Everybody needs somebody to hate. It's one of life's cuddliest comforts: everyone, no matter how oppressed, downtrodden, and marginalised, has someone upon whom they can look down. Cats can take refuge in the fact that they're not dogs; disgraced investment bankers regularly praise Quetzalcoatl for not making them videogames journalists; and MMO players, still considered by a vast majority to be daylight-averse, socially crippled man-children, can direct their pathos at a very easy, very near target: role-players.
A subculture of a subculture - recently described in a University of Minnesota study as "psychologically much worse off than the average [MMO player]" - role-players (or "RPers", as they're often known) engage in many, if not all, of the same activities as the average MMO aficionado. But they do so with an interesting twist: they do it "in character".
This practice can entail anything from injecting a few "thees" and "thous" into orthodox raid-speak, to creating elaborate storylines with other players that can take years to complete. It's a kind of shared fantasy that, in a positive light, brings to mind a sort of emergent, collaborative virtual theatre. On the other hand, it could be (and often is) considered a kind of participatory self-delusion; a dysfunctional consensus reality where potato-faced database programmers can invest their fragile psyches into playing at being dashing, raven-haired, florid romantic heroes and pouting, porcelain-skinned maidens (often simultaneously).
Whichever stance you take at the outset, the questions are the same: why do they do it? What does it achieve? Doesn't the abuse they encounter ever get to them? According to Nüwa Oakes - her unusual name, she virtually shrugs, stemmed from her American parents' fondness for Chinese culture - it does. The co-coordinator of a large RP community in EverQuest II, Oakes isn't the lumpy troglodyte you might expect. She's a charismatic, creative - and, it must be said, rather fetching - thirtysomething who runs day-to-day and more lengthy role-play storylines with the help of her equally respectable de facto, Sam Orchard, an IT specialist.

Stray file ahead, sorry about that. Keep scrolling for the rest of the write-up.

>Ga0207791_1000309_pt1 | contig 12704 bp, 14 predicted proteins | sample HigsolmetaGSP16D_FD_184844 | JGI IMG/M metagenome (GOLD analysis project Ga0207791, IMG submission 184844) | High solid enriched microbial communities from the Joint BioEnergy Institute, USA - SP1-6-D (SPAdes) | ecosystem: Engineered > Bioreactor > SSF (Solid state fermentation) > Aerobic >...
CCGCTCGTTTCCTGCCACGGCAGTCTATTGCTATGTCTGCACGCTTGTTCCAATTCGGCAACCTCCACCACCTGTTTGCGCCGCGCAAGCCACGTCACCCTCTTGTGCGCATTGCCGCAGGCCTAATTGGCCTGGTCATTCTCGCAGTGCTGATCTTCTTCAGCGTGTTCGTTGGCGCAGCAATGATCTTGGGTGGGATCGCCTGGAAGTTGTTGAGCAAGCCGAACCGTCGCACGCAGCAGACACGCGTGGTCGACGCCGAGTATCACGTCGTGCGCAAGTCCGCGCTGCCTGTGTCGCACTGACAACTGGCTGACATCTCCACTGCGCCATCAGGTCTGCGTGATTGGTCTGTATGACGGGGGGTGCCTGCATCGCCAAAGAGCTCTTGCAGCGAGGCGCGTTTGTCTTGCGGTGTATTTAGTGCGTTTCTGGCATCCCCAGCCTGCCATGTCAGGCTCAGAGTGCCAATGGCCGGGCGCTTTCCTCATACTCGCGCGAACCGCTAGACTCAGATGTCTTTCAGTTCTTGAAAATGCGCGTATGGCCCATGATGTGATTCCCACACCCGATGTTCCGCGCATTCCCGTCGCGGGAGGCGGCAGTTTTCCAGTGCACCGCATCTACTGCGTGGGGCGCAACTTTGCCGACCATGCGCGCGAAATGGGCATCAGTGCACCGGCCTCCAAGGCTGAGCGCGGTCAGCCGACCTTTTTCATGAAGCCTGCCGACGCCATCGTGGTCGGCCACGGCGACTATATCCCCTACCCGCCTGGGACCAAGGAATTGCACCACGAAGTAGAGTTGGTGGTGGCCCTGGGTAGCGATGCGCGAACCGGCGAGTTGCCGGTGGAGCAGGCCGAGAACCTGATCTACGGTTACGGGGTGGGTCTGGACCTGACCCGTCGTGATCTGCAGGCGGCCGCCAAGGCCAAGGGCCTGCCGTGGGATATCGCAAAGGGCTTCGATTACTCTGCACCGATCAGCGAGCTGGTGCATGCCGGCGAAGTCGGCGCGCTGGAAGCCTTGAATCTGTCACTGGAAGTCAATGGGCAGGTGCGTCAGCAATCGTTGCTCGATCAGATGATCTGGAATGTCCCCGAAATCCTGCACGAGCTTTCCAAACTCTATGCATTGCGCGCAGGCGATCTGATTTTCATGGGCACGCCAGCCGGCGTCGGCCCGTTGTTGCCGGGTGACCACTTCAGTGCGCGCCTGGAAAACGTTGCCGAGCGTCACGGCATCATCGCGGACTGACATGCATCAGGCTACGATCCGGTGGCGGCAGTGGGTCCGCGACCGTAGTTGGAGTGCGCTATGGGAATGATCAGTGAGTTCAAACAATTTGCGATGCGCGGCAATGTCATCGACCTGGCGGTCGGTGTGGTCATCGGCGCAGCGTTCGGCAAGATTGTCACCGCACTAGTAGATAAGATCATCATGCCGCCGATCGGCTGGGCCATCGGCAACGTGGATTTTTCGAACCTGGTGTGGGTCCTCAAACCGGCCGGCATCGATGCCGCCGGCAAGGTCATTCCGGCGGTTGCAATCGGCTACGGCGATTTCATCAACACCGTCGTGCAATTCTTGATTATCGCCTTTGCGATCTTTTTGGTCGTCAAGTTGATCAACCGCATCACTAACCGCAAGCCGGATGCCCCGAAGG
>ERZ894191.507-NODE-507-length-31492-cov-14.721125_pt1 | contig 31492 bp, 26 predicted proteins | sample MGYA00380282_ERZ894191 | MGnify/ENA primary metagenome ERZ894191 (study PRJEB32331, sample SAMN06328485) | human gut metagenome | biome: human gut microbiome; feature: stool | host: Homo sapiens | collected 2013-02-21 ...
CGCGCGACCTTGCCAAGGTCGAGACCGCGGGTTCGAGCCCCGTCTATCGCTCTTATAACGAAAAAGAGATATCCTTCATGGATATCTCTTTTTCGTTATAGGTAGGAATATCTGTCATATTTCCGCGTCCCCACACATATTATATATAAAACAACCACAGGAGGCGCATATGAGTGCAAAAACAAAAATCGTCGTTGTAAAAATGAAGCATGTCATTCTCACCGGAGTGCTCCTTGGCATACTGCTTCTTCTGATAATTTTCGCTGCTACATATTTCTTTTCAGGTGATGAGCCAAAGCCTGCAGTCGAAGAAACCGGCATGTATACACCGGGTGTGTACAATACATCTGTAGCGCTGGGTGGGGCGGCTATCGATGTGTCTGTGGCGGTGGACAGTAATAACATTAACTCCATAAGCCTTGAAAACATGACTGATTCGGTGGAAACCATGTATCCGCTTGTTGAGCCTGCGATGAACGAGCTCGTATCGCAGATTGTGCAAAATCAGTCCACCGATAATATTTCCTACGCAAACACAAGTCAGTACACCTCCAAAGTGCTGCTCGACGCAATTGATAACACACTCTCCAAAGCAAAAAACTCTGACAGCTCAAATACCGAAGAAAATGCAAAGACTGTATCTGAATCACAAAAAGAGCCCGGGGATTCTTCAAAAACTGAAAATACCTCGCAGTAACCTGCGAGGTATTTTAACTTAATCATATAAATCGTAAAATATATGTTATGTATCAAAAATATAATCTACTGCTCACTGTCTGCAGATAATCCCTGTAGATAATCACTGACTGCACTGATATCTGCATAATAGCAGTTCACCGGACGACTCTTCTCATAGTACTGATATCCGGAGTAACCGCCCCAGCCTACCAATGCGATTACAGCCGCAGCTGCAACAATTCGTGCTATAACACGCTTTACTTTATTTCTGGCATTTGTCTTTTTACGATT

"I have felt silly," she admits, "especially when surrounded by people who are obviously not RPing. Sometimes people try to grief us by jumping around, disrupting, or acting like assholes. Especially back in EverQuest 1, there were lots of people who'd make fun of RPers. Sometimes they still giggle, but back then, it was meaner. They'd have this attitude of RPers as being stupid, incapable of playing the game well, thinking we always used 'thee' and 'thy' … I used to be super pissed-off about it, and I'd rabidly defend the intelligence and capabilities of RPers."
These days she's a mellower soul, but that's undoubtedly because the culture's shifted. A veteran of the EverQuest series since its March 1999 debut, Oakes has watched the EverQuest player-base, if not MMOs at large, become friendlier to the idea of taking that extra step in online world immersion.
"We put on big events now," she says. "Once, we had people bargain for the use of a Champion weeks before, then we brought those Champions to fight against each other at a festival. Kind of like Pokémon, but with other people. It brought low- and high-level people together, and we had a duelling tournament with the Champions for prizes. Then, good guys showed up who tried to stop it. It was a great conflict. It is a lot of work, though, and some people feel silly doing it. There are actually a whole bunch of people who are fascinated with trying it … In fact, most non-RPers I meet have thought about doing it, or doing it more often."